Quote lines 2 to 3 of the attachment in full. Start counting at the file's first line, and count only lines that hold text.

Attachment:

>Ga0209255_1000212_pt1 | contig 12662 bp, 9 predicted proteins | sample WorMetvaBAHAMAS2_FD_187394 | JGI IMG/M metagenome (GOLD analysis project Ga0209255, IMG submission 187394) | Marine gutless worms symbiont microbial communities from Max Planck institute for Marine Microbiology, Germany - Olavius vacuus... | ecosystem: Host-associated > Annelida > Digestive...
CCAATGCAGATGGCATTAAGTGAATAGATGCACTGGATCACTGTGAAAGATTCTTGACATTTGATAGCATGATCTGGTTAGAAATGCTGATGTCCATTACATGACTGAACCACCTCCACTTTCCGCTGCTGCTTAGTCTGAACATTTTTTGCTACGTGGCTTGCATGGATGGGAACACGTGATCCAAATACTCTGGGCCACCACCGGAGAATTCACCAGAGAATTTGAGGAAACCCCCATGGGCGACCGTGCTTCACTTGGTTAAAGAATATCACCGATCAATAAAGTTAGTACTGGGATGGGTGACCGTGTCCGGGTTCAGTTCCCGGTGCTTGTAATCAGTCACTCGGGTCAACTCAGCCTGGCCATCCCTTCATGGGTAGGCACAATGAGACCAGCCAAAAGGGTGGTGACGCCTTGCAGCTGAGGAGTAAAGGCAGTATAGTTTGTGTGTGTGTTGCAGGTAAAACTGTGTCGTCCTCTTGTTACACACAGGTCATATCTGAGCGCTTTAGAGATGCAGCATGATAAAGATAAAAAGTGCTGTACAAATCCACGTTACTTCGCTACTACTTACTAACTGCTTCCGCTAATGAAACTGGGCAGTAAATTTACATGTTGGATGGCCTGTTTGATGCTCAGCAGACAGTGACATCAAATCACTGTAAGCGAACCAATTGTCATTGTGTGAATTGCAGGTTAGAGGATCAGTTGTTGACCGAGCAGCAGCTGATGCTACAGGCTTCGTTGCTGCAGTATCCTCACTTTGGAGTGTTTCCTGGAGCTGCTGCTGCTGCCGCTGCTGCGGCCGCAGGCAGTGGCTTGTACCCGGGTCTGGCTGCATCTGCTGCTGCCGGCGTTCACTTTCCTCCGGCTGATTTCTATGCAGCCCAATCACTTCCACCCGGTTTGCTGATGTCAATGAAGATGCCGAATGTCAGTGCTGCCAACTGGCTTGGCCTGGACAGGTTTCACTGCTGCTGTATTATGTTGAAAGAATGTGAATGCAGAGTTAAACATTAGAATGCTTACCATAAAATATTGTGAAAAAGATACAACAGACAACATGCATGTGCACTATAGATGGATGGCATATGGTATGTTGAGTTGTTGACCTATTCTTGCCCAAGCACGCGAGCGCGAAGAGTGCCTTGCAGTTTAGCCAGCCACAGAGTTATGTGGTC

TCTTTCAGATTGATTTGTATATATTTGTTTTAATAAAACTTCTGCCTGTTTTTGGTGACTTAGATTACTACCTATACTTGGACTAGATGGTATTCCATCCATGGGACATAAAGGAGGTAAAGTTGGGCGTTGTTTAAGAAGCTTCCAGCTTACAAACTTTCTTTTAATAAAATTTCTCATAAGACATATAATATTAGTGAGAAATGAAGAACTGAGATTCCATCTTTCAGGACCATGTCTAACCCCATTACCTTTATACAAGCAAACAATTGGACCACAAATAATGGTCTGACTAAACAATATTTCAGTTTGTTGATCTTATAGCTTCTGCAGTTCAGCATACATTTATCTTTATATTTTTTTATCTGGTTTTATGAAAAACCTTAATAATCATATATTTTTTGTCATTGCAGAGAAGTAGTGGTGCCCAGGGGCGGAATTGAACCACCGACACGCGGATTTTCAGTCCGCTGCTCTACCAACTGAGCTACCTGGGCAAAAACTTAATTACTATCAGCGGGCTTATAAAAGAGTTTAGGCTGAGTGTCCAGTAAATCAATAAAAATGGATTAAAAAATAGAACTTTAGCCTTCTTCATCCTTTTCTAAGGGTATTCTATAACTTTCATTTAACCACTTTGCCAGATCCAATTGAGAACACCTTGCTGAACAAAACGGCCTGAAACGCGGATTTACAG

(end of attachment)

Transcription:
CCAATGCAGATGGCATTAAGTGAATAGATGCACTGGATCACTGTGAAAGATTCTTGACATTTGATAGCATGATCTGGTTAGAAATGCTGATGTCCATTACATGACTGAACCACCTCCACTTTCCGCTGCTGCTTAGTCTGAACATTTTTTGCTACGTGGCTTGCATGGATGGGAACACGTGATCCAAATACTCTGGGCCACCACCGGAGAATTCACCAGAGAATTTGAGGAAACCCCCATGGGCGACCGTGCTTCACTTGGTTAAAGAATATCACCGATCAATAAAGTTAGTACTGGGATGGGTGACCGTGTCCGGGTTCAGTTCCCGGTGCTTGTAATCAGTCACTCGGGTCAACTCAGCCTGGCCATCCCTTCATGGGTAGGCACAATGAGACCAGCCAAAAGGGTGGTGACGCCTTGCAGCTGAGGAGTAAAGGCAGTATAGTTTGTGTGTGTGTTGCAGGTAAAACTGTGTCGTCCTCTTGTTACACACAGGTCATATCTGAGCGCTTTAGAGATGCAGCATGATAAAGATAAAAAGTGCTGTACAAATCCACGTTACTTCGCTACTACTTACTAACTGCTTCCGCTAATGAAACTGGGCAGTAAATTTACATGTTGGATGGCCTGTTTGATGCTCAGCAGACAGTGACATCAAATCACTGTAAGCGAACCAATTGTCATTGTGTGAATTGCAGGTTAGAGGATCAGTTGTTGACCGAGCAGCAGCTGATGCTACAGGCTTCGTTGCTGCAGTATCCTCACTTTGGAGTGTTTCCTGGAGCTGCTGCTGCTGCCGCTGCTGCGGCCGCAGGCAGTGGCTTGTACCCGGGTCTGGCTGCATCTGCTGCTGCCGGCGTTCACTTTCCTCCGGCTGATTTCTATGCAGCCCAATCACTTCCACCCGGTTTGCTGATGTCAATGAAGATGCCGAATGTCAGTGCTGCCAACTGGCTTGGCCTGGACAGGTTTCACTGCTGCTGTATTATGTTGAAAGAATGTGAATGCAGAGTTAAACATTAGAATGCTTACCATAAAATATTGTGAAAAAGATACAACAGACAACATGCATGTGCACTATAGATGGATGGCATATGGTATGTTGAGTTGTTGACCTATTCTTGCCCAAGCACGCGAGCGCGAAGAGTGCCTTGCAGTTTAGCCAGCCACAGAGTTATGTGGTC

TCTTTCAGATTGATTTGTATATATTTGTTTTAATAAAACTTCTGCCTGTTTTTGGTGACTTAGATTACTACCTATACTTGGACTAGATGGTATTCCATCCATGGGACATAAAGGAGGTAAAGTTGGGCGTTGTTTAAGAAGCTTCCAGCTTACAAACTTTCTTTTAATAAAATTTCTCATAAGACATATAATATTAGTGAGAAATGAAGAACTGAGATTCCATCTTTCAGGACCATGTCTAACCCCATTACCTTTATACAAGCAAACAATTGGACCACAAATAATGGTCTGACTAAACAATATTTCAGTTTGTTGATCTTATAGCTTCTGCAGTTCAGCATACATTTATCTTTATATTTTTTTATCTGGTTTTATGAAAAACCTTAATAATCATATATTTTTTGTCATTGCAGAGAAGTAGTGGTGCCCAGGGGCGGAATTGAACCACCGACACGCGGATTTTCAGTCCGCTGCTCTACCAACTGAGCTACCTGGGCAAAAACTTAATTACTATCAGCGGGCTTATAAAAGAGTTTAGGCTGAGTGTCCAGTAAATCAATAAAAATGGATTAAAAAATAGAACTTTAGCCTTCTTCATCCTTTTCTAAGGGTATTCTATAACTTTCATTTAACCACTTTGCCAGATCCAATTGAGAACACCTTGCTGAACAAAACGGCCTGAAACGCGGATTTACAG